A national surveillance program that encourages states to exchange information on Chronic Wasting Disease (CWD) cases has proved its worth in an incident involving an Idaho deer hunter.
The Idaho resident hunted in Wyoming, killing a mule deer which he brought back to eastern Idaho. The hunter submitted tissue from the deer in a voluntary surveillance program operated by Wyoming Game and Fish.
When indicators of CWD was found in the deer, Wyoming authorities notified the hunter and Idaho Fish and Game.
Idaho big game manager Brad Compton said the department had made contact with the hunter and found out where he had disposed of the deer carcass. A Fish and Game biologist was assigned December 20 to retrieve the carcass for disposal. Compton noted that Fish and Game will continue to make every reasonable effort to “minimize the risk to our deer and elk populations.” While Idahoans have been bringing home deer and elk killed in Wyoming for years, the surveillance program enables Idaho to increase its vigilance in preventing the disease.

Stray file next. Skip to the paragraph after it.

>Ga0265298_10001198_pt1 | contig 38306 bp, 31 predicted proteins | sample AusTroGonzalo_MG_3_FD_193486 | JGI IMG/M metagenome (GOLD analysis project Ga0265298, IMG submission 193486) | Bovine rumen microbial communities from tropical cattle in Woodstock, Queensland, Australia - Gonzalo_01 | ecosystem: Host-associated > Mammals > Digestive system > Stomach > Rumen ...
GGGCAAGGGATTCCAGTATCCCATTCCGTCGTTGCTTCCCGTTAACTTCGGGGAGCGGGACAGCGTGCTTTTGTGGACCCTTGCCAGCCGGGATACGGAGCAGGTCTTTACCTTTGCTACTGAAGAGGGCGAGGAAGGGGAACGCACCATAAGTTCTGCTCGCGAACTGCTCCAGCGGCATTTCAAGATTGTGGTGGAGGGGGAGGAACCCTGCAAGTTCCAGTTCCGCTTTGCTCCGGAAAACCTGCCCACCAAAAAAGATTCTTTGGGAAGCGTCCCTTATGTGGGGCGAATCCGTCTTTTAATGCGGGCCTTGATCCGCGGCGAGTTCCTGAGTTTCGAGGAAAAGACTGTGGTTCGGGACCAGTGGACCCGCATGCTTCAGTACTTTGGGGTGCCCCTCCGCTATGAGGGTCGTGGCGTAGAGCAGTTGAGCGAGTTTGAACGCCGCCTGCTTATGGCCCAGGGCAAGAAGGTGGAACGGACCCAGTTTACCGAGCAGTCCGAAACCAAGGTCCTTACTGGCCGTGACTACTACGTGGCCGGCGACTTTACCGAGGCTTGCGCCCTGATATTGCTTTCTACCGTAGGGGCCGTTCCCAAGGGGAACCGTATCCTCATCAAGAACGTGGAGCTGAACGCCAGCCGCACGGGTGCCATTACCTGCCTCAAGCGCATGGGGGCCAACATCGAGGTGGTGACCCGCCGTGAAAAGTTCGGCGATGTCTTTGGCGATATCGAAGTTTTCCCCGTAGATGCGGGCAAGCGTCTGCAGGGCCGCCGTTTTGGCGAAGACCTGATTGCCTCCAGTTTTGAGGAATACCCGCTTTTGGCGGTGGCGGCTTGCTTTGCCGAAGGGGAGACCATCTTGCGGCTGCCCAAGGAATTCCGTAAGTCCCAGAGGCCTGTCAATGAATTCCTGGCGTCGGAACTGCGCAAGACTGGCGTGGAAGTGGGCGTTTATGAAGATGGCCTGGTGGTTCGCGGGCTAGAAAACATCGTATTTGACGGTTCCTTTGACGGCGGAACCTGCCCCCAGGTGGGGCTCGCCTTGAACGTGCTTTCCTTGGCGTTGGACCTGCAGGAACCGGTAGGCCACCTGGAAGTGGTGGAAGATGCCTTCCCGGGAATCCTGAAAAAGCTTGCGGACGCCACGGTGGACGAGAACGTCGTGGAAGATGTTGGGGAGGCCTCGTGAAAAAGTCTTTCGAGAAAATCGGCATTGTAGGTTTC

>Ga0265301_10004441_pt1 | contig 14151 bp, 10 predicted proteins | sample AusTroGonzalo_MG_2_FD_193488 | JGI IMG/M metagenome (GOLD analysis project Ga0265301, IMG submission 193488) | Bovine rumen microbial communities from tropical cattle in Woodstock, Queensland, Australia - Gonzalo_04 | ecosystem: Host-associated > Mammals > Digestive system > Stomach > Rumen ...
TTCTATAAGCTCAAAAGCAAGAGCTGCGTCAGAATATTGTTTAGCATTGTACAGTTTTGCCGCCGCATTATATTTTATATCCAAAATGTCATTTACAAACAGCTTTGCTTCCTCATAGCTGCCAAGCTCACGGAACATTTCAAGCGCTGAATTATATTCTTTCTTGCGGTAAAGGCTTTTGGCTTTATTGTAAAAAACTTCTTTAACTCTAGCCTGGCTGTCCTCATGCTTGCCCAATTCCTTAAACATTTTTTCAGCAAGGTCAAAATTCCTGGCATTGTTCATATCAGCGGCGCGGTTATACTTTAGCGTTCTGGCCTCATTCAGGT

CWD affects the brains and nervous systems of deer and elk. It is believed to be caused by an errant protein called a prion.
Wyoming has known about CWD in certain deer herds for more than 30 years. Idaho has so far never detected the disease in any deer or elk but has increased its surveillance dramatically in recent years. Idaho Fish and Game employees sample deer in check stations for CWD and look for it in animals killed outside hunting seasons, such as roadkills. Scrutiny is most intense along the Idaho -Wyoming border.
Though CWD has drawn much attention from hunters and wildlife authorities in recent years, the World Health Organization has said that no connection to human disease has been made.